Some of these instruments are already in the cities’ own hands. They can redistribute street space, reduce traffic lanes for cars and allocate them for bicycle traffic. And they can make a charge for parking in order to achieve, at least to some degree, true-cost pricing in the highly subsidized public parking space. In doing so, good interaction between the different measures is important. If alternatives to cars are promoted and developed, it may be easier for road users to accept that parking spaces and traffic lanes are reduced and prices for parking are raised.

Policy makers must emancipate themselves from the car

As important as these measures of municipalities in cooperation with new mobility providers are, the transport transition cannot be successful without any help from federal policy making, as many of the privileges of car traffic are established at the federal level. It starts with fiscal policy, as the special treatment for official vehicles makes it still possible to deduct vehicles that are highly motorized in an absurd way from taxes as operating materials, and as diesel fuel continues to be subsidized. And it is similar with regulatory law, where traffic regulations make it impossible to introduce a general speed limit of 30 kilometers per hour in cities and where the law on transportation of passengers hinders the implementation of innovative concepts of mobility that are a combination of busses, car-sharing and taxis. After all, it is the German Federal Government that constantly torpedoes stricter CO2 limits for cars at the EU level — in an attempt to protect the automotive industry and with the effect of endangering its transformation and therefore its sustainability.

If the transport transition has so many advantages and offers prospects even for the automotive industry to renew itself — why has nothing been done yet? First, policy makers are apparently afraid of drivers as voters who might perceive an eco-friendly transport policy as a threat. However, there are a number of reasons not to be afraid of that. In fact, people want livable cities, and where they witness the transport transition, like in Vienna, Copenhagen, Paris or London, they are satisfied with their local politicians.

Second, decades of support to the automotive industry have left behind corresponding structures, routines and ways of thinking in the administration, whether it be in planning agencies or ministries. In order to overcome them, it needs pressure from within and from outside. In 2017, Berlin citizens showed with the Bicycle Referendum how this is possible. With a bottom-up mobilization, they organized a citizens' initiative that demanded a radical transport transition. It was only after feeling this pressure that the city introduced the Berlin Mobility Act in mid-2018. The Act said that — for the first time in Germany — the priority given to EcoMobility over cars was not only described as a noble objective, but made legally binding.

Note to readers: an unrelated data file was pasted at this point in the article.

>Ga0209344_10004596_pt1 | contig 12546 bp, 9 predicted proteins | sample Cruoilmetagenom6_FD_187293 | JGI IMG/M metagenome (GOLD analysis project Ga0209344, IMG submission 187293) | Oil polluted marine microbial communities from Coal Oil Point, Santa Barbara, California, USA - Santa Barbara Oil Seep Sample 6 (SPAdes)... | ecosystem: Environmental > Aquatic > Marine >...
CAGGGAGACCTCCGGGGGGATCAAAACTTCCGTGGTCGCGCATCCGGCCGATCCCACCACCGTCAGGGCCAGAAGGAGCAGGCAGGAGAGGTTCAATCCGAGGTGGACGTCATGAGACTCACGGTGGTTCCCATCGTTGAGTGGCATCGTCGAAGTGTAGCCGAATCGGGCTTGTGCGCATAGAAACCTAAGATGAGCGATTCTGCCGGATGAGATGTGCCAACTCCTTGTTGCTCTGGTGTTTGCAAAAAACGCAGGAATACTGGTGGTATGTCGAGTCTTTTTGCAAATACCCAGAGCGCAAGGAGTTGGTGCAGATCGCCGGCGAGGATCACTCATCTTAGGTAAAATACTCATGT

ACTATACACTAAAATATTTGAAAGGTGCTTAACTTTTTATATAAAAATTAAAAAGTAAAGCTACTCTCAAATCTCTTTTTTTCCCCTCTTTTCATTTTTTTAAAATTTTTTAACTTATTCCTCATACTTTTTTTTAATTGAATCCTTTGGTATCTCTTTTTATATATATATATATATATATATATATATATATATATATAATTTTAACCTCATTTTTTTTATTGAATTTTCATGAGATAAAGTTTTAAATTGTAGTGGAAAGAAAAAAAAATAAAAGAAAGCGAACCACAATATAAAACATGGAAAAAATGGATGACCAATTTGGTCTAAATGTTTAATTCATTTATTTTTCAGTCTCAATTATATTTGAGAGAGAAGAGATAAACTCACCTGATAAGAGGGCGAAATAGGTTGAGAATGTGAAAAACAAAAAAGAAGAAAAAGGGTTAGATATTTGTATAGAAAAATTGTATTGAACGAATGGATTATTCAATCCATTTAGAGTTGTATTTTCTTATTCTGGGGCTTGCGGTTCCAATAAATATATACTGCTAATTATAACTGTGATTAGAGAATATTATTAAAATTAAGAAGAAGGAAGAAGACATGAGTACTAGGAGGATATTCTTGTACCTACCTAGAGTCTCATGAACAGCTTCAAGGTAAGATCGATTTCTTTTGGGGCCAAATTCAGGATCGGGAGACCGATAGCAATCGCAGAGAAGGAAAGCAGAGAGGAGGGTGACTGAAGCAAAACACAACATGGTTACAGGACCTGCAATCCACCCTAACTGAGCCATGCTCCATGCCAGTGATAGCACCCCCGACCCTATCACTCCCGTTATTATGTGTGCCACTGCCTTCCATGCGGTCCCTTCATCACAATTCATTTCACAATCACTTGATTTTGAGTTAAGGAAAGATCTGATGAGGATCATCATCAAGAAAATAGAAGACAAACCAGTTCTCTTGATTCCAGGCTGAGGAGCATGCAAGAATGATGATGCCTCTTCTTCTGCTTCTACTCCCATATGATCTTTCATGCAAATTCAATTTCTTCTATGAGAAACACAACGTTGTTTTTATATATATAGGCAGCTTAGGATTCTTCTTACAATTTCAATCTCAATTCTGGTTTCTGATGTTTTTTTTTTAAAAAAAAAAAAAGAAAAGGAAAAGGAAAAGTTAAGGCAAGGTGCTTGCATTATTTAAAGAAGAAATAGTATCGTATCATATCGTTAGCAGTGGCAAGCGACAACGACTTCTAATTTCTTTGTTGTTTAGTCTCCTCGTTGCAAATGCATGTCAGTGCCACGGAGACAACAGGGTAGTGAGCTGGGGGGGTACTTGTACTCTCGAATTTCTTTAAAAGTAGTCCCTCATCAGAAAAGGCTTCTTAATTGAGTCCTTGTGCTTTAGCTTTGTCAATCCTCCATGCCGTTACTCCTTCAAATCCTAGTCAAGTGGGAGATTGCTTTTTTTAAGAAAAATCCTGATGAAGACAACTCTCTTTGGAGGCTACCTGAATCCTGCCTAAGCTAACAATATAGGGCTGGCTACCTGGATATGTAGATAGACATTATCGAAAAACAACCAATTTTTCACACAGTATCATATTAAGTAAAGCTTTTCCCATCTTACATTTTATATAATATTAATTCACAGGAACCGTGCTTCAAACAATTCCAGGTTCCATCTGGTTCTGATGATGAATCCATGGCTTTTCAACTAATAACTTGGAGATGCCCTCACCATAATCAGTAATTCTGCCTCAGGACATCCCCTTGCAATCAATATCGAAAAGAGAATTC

Even though policy makers are not taking action yet — or maybe for this very reason —, a bottom-up transport transition is possible, if citizens take matters into their own hands.

Thorsten Koska is a political scientist and sociologist and works as a project leader in the area of energy, transport and climate policy at Wuppertal Institute. Stephan Rammler is the founding director of the Institute for Transportation Design (ITD) and professor for Transportation Design & Social Sciences at the University of Fine Arts in Braunschweig. Since October 2018, he has been the director of the Institute for Future Studies and Technology Assessment (IZT) in Berlin. The second edition of his book Volk ohne Wagen (a people without cars) was published in 2017 by Fischer Publishing House. In 2018, oekom Publishing House issued Der blinde Fleck der Digitalisierung: Wie sich Nachhaltigkeit und digitale Transformation in Einklang bringen lassen (the blind spot of digitalization: how sustainability and the digital transformation can be reconciled), which he had written together with Felix Sühlmann-Faul.

More articles on the topic of mobility and transport transition you will find in our correspondent factory-magazine Mobility. This you can download free of costs and it is pleasantly readable on screens and tablet-computers. As every time it is also nicely illustrated and contains all articles in the compact tablet-format plus appropriate numbers and citations. Online in our topics section a few articles are also available – there you can comment and rate them.